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iacas

Playing Golf Without a (Swing) Thought

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106 members have voted

  1. 1. How often do you play a competitive round of golf WITHOUT a swing thought or a focal point? Please read first post before answering.

    • Never - I always have something in mind
      45
    • Rarely
      38
    • Often
      20
    • Always - I just hit the ball and don't think about anything like that
      6


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Some people do not seem to be getting the point of this thread-It is this- [LIST] [*] If you have more than one swing thought you have too many. [*] If you have fewer than one swing thought you have too few. [*] Swing thoughts can be different for different types of shots-Chips, full swing, etc. [/LIST] -Is that about right @iacas ?

Absolutely correct. If I am swinging really well then my swing thought comes down to something about how I need to stay calm and take my time since I can rush and get quick. The above I disagree with 0%.

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Ok guys I have a scenario for you, and it actually happens to me every time I golf.  I start off the first hole trying to play a fade the entire round.  Proceed to hit a straight pull with driver then straight pull with 3 wood then pull 52 degree.

Should I try to maintain my initial "fade" swing thoughts or begin to modify my swing thoughts to "fix" the pull and make sure it fades OR just try to play the pull from then on with no thoughts at all?

That remains my biggest problem!  i'm not consistent enough to even have the same swing thought from one swing to another!

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Should I try to maintain my initial "fade" swing thoughts or begin to modify my swing thoughts to "fix" the pull and make sure it fades OR just try to play the pull from then on with no thoughts at all?

The problem is actually that you have swing thought S.

Pulls are fades… with the face too far left-pointing. Aim the face less far left. That doesn't require a swing thought.

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Agreed on the pull, but, what if I AM actually aiming the face right.  That's where the problem comes in!  I hit fades all day on the range same swing thought then get on the course and the fade turns into a pull or even a pull hook!  Conversely, the fade starts out as a fade then slowly turns into a slice!  Then I have to start thinking about it not slicing.  It just gets frustrating.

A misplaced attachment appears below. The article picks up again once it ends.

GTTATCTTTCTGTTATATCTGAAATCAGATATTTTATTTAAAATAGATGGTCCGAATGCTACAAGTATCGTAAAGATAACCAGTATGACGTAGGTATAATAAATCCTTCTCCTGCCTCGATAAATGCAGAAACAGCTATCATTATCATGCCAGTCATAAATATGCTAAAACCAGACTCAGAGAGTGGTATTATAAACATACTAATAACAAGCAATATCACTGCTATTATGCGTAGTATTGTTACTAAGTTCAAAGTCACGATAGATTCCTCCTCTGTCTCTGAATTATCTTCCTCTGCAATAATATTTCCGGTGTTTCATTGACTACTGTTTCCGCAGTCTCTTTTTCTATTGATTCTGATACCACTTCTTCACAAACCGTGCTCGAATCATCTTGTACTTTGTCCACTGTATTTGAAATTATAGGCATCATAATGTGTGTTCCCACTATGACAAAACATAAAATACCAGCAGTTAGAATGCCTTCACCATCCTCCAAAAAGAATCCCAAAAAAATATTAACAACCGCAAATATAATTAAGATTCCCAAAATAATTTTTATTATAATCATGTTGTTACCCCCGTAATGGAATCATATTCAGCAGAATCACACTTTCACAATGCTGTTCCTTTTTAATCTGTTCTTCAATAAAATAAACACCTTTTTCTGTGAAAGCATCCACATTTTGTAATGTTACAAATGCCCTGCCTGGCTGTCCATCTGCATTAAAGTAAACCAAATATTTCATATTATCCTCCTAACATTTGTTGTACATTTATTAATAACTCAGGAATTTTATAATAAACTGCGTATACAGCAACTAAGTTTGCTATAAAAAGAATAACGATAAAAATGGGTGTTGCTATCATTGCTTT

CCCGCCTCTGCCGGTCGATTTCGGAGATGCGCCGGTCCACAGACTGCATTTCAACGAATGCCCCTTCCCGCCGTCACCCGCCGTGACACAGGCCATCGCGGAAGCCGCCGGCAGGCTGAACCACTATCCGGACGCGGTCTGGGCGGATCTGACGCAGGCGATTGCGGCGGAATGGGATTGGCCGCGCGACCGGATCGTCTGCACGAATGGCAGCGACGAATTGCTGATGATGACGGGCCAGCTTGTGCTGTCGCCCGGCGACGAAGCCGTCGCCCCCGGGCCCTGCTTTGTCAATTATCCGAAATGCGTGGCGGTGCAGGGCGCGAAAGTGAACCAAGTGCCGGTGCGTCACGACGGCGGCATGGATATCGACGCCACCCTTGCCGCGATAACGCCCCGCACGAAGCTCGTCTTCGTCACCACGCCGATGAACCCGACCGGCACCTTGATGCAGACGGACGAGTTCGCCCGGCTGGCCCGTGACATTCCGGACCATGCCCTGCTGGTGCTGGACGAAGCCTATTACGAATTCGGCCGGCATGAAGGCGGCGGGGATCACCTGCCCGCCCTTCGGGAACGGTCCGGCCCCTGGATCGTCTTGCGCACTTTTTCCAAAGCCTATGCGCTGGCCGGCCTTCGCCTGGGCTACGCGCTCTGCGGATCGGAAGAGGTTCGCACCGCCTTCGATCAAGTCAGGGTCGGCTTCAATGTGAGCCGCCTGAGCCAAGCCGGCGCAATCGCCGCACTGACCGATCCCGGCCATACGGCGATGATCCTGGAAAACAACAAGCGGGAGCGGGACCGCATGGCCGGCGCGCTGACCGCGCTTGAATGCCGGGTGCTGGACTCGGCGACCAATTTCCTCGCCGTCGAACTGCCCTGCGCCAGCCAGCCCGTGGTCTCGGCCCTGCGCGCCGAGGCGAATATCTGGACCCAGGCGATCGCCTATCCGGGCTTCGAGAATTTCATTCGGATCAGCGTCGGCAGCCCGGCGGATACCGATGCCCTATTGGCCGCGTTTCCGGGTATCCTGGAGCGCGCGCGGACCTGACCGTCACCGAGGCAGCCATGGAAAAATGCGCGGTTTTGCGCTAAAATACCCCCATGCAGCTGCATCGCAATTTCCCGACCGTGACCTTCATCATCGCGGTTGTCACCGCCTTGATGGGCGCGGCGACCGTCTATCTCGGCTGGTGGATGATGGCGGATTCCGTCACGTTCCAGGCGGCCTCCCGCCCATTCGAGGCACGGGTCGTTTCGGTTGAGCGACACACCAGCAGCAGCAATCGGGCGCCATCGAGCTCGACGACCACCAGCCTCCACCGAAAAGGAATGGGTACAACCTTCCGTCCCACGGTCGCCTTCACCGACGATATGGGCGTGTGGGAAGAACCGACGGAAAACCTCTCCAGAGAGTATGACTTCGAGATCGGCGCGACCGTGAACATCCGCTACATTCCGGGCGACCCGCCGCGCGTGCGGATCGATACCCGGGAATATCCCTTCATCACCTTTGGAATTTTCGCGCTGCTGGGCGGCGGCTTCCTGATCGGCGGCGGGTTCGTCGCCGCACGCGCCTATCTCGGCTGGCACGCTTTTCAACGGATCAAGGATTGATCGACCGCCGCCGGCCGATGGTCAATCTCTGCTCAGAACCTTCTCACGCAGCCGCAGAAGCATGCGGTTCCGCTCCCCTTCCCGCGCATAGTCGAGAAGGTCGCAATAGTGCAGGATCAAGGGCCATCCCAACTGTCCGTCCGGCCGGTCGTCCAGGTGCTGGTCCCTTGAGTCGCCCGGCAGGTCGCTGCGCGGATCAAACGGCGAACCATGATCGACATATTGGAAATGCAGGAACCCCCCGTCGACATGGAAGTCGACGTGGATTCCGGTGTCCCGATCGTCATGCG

That said, I'm still playing the best golf I've ever played and broken into the 70s three times this year which before this year I had never had a 79 ever!  In my game though the swing thought tends to change over the round which I know is bad but am having a hard time correcting....

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Agreed on the pull, but, what if I AM actually aiming the face right.

Not if you're hitting a pull.

Get a better swing. The answer to your problems is not in managing your swing thought( s ).

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Agreed on the pull, but, what if I AM actually aiming the face right.  That's where the problem comes in!

If you're actually aiming right, something in your swing is causing you to "flip it" left.

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If you're actually aiming right, something in your swing is causing you to "flip it" left.

I agree.  I spend most of the round trying to figure out what I'm doing that's causing it.  Try to feel weight on front foot and holding off the top hand from coming over etc...

Sad part about it is that I get on the range and feel great ball flight is great etc.  Get on first tee and the feeling is gone....  Then I'm in fix it mode.

So, I'm the only one whose swing thought changes through out the round based on how I'm missing?